"I trained well, very well. I don't take this fight lightly. Fighting Danny is not something to take lightly, but I've fought guys tougher than him for peanuts. My biggest purse before this fight was $30,000. I've worked in construction and other handy jobs. This is my opportunity. This is my chance and I'm not about to let it pass me by."
Willie Silva, Herrera's trainer, tried to stir the pot a bit, downplaying Garcia's Puerto Rican roots.
"Danny Garcia's parents claim he is Puerto Rican, but he is not a Puerto Rican. He's from Philadelphia. He doesn't even speak Spanish," Silva said. "We came to Puerto Rico, ready to fight. Mauricio is ready and watch -- come Saturday night, Mauricio is going to shock more than one. We are leaving Puerto Rico with Danny's belts."
Angel Garcia took exception to Silva's view.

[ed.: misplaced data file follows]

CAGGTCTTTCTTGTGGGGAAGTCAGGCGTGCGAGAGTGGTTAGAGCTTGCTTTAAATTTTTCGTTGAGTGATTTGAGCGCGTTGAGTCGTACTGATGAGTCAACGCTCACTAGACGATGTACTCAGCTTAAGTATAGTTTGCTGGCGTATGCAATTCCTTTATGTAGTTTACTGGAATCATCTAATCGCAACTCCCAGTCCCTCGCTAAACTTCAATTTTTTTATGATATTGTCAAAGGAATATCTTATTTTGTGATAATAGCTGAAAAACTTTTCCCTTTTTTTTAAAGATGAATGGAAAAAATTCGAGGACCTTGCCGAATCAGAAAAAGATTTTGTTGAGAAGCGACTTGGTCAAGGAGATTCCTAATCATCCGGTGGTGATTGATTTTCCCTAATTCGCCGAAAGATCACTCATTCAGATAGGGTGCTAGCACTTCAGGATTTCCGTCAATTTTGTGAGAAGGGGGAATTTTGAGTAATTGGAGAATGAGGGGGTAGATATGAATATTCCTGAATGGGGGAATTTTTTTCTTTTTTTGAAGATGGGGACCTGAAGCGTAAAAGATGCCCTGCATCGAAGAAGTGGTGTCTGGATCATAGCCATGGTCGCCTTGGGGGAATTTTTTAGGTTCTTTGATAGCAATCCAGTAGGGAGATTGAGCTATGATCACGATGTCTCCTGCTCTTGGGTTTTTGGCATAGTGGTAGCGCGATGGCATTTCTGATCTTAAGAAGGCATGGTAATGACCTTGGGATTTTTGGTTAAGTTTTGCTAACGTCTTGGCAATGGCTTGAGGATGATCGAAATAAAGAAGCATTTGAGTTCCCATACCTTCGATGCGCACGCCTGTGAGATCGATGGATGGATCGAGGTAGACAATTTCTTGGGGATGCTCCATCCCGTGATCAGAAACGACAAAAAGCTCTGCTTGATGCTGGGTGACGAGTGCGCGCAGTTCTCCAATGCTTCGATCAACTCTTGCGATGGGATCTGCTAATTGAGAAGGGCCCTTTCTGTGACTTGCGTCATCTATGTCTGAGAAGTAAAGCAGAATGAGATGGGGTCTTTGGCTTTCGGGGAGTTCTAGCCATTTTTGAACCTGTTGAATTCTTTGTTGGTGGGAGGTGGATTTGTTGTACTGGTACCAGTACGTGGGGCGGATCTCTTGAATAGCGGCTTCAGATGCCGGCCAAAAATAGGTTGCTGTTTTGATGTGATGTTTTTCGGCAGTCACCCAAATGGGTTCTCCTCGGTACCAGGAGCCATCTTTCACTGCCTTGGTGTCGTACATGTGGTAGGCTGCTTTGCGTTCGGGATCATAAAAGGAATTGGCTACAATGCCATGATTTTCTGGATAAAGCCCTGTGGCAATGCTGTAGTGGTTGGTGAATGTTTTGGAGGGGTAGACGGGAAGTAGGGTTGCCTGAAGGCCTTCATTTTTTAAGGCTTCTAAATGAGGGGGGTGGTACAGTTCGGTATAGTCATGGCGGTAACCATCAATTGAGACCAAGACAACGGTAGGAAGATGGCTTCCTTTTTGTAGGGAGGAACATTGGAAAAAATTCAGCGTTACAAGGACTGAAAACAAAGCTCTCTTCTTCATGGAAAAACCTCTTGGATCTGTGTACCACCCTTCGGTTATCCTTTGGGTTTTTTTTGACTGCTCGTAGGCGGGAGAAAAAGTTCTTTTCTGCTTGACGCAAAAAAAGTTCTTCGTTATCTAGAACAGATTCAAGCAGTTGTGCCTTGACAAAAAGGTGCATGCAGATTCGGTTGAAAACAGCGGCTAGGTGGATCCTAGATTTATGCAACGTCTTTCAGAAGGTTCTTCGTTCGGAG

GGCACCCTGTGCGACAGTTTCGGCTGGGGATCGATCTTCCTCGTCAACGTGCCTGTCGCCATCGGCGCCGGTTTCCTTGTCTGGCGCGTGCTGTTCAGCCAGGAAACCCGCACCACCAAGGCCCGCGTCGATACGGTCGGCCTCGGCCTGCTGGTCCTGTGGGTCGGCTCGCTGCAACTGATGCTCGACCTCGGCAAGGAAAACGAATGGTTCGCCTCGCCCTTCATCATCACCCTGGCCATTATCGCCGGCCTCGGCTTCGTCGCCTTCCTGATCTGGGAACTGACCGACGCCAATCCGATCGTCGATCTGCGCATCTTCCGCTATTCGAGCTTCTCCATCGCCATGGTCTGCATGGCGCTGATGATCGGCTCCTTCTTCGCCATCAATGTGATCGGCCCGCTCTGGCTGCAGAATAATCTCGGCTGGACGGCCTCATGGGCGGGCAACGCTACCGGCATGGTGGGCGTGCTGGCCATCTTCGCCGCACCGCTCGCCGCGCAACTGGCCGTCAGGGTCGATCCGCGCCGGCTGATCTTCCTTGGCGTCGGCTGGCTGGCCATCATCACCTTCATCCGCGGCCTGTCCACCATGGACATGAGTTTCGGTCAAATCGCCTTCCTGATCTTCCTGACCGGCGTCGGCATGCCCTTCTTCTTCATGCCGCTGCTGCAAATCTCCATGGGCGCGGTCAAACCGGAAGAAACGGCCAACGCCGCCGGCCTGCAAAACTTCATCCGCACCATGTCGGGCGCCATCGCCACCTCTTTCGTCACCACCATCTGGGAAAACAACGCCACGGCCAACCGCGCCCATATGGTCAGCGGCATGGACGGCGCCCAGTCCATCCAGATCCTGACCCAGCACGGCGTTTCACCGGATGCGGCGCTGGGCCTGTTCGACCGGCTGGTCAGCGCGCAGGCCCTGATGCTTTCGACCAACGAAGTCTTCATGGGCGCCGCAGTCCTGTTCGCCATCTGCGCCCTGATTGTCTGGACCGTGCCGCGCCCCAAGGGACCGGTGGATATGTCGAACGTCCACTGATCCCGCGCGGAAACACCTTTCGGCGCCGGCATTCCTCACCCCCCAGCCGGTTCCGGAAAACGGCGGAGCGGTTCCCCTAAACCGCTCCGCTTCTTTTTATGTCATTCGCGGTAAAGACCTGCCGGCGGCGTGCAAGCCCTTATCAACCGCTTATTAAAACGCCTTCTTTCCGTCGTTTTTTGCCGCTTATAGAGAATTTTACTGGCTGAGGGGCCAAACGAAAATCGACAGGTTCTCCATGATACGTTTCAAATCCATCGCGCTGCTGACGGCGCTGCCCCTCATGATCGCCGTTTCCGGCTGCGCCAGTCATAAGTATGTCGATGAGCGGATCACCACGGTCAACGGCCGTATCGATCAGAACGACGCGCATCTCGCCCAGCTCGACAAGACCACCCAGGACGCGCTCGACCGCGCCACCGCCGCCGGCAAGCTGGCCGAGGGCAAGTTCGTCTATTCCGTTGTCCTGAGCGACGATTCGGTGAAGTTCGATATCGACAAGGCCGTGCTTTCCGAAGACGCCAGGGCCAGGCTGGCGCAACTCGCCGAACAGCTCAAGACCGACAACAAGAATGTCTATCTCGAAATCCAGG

"Danny is 100 percent Puerto Rican. I don't care what they say. He is my blood," he said. "I am Puerto Rican. He's Puerto Rican. On [Saturday], he will still be the undefeated champ of the world, I will promise you that."
And Danny added, "My Spanish is coming along. I understand everything. I've been working on becoming more confident when speaking.
"Even though I'm from Philly, that's not my heritage. It's important for me to reach out to my fans because I think Puerto Rican boxing needs this right now. I think that Puerto Rico is going to accept me as its own after I win on [Saturday]. Philadelphia might be my birthplace, but Puerto Rico is my blood."